The signs have been evident for more than a year, copper and magnets, both necessary to the production of electricity are becoming more and more sought after and more and more valuable.
Mr. Danne and thousands of explorers like him are the bedrock of a global mining industry struggling to keep up with booming demand. As demand soars in China and other emerging economies, the world is clamoring for minerals and metals to build everything from sewer systems to power plants.
That’s putting immense pressure on the geologists, engineers and modern-day Indiana Jones-type explorers who are tasked with finding the next big reserves. Adding to the pressure on Rio Tinto is a takeover bid by BHP Billiton, an Anglo-Australian mining company, valued at $147 billion.
Hold on to those copper pennies they may be worth their weight in gold. Copper will be fought over just like oil…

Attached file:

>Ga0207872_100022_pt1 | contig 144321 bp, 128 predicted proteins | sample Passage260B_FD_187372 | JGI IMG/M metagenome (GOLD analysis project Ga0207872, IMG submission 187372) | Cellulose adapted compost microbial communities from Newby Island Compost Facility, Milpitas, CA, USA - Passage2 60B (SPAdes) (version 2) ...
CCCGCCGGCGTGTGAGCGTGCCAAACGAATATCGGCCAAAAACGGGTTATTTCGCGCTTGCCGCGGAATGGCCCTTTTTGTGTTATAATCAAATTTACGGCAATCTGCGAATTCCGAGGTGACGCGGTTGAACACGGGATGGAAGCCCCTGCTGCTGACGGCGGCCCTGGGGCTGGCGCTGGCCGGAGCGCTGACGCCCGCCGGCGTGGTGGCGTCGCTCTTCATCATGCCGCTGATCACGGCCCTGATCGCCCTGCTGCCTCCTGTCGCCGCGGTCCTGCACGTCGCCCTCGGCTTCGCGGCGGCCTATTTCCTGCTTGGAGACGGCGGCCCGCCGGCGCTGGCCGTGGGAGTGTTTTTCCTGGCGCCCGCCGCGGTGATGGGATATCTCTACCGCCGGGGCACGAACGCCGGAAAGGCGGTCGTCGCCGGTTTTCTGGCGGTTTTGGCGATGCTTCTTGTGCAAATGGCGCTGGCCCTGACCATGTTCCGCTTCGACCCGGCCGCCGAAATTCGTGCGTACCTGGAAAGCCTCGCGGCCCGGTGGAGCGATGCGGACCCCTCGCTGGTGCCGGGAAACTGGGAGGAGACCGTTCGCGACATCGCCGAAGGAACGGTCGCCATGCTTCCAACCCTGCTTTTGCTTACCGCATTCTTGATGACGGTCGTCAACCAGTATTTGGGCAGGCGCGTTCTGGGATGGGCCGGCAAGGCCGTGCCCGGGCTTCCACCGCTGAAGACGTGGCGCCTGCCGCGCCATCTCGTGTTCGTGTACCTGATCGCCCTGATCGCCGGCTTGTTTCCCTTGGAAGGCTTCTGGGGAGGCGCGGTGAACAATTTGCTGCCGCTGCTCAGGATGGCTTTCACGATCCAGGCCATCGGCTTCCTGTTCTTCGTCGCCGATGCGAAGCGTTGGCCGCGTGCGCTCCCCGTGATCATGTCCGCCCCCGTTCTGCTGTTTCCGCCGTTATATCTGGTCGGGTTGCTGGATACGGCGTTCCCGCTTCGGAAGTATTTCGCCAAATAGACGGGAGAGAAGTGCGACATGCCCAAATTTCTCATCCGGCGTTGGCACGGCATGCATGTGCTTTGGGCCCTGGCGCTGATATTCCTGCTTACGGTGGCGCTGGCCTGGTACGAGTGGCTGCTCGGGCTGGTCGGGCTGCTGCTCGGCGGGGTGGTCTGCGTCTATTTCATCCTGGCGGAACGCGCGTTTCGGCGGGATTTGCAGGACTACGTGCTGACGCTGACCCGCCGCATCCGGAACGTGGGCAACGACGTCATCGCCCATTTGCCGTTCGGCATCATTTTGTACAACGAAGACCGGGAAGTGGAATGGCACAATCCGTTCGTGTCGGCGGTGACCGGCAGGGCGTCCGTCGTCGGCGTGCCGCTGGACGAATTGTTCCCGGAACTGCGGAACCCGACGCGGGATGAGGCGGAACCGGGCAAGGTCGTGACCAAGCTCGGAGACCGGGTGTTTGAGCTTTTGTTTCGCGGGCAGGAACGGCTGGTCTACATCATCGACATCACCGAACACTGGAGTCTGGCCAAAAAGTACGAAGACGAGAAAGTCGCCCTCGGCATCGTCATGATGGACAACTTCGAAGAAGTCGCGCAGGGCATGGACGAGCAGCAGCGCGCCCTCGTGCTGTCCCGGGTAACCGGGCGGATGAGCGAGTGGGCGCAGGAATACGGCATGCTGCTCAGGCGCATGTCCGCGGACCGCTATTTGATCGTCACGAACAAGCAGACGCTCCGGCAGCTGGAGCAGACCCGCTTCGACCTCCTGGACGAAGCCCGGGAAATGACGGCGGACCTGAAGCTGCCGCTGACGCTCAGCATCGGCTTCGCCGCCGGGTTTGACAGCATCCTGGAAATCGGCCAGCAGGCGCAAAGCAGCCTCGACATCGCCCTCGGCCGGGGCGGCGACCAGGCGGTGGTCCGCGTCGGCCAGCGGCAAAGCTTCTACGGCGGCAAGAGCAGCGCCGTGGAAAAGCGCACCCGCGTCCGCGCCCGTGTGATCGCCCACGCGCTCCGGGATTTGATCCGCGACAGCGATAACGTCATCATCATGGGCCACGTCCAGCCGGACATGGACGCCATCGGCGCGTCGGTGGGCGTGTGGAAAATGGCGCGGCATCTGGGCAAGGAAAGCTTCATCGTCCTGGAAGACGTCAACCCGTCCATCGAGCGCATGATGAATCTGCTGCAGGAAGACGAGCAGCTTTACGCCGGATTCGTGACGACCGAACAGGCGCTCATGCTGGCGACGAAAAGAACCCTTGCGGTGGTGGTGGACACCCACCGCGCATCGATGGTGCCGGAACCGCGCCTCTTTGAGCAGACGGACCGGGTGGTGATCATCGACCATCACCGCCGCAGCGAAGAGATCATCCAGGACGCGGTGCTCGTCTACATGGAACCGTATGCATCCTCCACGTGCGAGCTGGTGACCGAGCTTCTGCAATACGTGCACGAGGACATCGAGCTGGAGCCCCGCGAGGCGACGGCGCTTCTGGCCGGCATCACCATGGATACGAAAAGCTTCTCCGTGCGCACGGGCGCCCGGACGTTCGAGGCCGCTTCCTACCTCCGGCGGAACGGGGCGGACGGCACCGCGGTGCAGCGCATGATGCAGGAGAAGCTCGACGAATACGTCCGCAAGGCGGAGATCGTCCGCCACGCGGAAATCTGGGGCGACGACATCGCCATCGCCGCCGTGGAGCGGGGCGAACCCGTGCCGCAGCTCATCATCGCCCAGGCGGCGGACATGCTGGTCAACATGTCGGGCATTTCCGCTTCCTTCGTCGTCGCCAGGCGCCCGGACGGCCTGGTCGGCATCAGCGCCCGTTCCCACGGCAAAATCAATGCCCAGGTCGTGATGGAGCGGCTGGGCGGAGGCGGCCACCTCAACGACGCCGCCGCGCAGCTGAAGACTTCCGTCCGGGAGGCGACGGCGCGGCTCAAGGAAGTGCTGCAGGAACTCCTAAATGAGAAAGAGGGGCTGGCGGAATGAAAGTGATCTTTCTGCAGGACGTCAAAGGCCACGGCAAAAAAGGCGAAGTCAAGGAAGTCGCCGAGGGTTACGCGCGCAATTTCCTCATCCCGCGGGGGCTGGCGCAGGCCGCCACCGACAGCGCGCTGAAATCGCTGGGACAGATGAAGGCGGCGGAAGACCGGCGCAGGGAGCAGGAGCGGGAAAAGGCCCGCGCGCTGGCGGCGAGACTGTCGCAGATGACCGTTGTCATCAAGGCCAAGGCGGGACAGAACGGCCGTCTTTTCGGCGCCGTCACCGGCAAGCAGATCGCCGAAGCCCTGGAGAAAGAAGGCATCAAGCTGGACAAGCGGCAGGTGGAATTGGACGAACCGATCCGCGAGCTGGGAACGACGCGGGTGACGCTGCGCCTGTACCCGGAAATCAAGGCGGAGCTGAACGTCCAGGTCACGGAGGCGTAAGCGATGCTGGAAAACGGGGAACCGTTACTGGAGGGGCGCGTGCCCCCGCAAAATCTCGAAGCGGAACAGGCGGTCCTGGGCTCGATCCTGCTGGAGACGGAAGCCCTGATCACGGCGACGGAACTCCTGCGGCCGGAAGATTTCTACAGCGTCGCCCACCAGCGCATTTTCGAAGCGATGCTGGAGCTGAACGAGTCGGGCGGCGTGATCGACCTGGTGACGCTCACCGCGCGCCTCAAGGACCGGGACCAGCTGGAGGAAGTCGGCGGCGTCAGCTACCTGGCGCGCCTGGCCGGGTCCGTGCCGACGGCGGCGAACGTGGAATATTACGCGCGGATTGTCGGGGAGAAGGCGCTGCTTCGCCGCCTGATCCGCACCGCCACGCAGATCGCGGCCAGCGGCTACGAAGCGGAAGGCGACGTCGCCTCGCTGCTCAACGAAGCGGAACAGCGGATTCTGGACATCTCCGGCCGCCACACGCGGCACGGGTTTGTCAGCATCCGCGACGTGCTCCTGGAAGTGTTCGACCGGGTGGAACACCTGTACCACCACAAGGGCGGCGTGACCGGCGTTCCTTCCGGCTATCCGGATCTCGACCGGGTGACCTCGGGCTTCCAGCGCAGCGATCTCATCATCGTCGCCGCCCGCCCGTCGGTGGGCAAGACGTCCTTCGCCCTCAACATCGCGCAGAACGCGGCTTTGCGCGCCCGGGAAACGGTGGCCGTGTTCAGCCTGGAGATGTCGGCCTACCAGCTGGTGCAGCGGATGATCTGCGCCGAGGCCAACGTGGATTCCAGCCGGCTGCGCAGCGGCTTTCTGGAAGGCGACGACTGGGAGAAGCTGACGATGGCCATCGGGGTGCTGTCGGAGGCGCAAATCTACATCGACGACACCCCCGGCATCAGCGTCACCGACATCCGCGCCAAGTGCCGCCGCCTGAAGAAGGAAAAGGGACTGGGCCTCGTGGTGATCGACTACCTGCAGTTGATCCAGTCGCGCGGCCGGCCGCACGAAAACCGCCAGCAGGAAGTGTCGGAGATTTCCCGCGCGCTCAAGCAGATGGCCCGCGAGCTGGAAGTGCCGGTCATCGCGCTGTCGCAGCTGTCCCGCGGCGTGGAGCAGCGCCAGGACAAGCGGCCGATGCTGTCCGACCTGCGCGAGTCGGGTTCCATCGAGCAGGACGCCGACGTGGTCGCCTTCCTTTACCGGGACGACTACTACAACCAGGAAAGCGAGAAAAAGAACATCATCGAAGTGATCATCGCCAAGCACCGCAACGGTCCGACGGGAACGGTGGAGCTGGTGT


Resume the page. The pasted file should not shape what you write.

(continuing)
…invested $250 million to search for new mines in 2006, four times what it spent five years earlier. “The industry underinvested for years,” says Thras Moraitis, executive general manager for strategy at Xstrata. “Now we need to spend more money.”
As with crude oil, most of the accessible reserves, where the minerals are close to the surface and relatively easy to extract, have already been found. The remaining reserves are deeper in the ground and more expensive to extract. They are often in politically unstable countries, or countries where the infrastructure is old or inadequate. Power outages in parts of Russia, Africa and South America routinely interrupt the discovery and flow of minerals out of the ground and to railroads, ports or factories.
The times, they are a changing…